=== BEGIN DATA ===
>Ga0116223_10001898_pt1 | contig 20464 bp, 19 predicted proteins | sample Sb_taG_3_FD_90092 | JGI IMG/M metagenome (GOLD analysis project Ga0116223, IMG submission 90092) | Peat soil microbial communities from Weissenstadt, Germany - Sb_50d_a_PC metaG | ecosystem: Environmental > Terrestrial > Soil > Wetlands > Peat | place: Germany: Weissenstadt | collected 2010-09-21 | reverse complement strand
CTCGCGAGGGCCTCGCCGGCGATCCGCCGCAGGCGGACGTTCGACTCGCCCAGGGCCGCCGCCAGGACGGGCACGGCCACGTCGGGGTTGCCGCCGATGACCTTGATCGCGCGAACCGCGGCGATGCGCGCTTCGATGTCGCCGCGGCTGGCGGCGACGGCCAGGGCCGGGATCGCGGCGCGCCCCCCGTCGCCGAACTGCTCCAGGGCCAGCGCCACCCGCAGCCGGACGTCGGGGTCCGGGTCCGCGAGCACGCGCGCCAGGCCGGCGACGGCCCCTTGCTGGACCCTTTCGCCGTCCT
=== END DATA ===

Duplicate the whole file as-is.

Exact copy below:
>Ga0116223_10001898_pt1 | contig 20464 bp, 19 predicted proteins | sample Sb_taG_3_FD_90092 | JGI IMG/M metagenome (GOLD analysis project Ga0116223, IMG submission 90092) | Peat soil microbial communities from Weissenstadt, Germany - Sb_50d_a_PC metaG | ecosystem: Environmental > Terrestrial > Soil > Wetlands > Peat | place: Germany: Weissenstadt | collected 2010-09-21 | reverse complement strand
CTCGCGAGGGCCTCGCCGGCGATCCGCCGCAGGCGGACGTTCGACTCGCCCAGGGCCGCCGCCAGGACGGGCACGGCCACGTCGGGGTTGCCGCCGATGACCTTGATCGCGCGAACCGCGGCGATGCGCGCTTCGATGTCGCCGCGGCTGGCGGCGACGGCCAGGGCCGGGATCGCGGCGCGCCCCCCGTCGCCGAACTGCTCCAGGGCCAGCGCCACCCGCAGCCGGACGTCGGGGTCCGGGTCCGCGAGCACGCGCGCCAGGCCGGCGACGGCCCCTTGCTGGACCCTTTCGCCGTCCT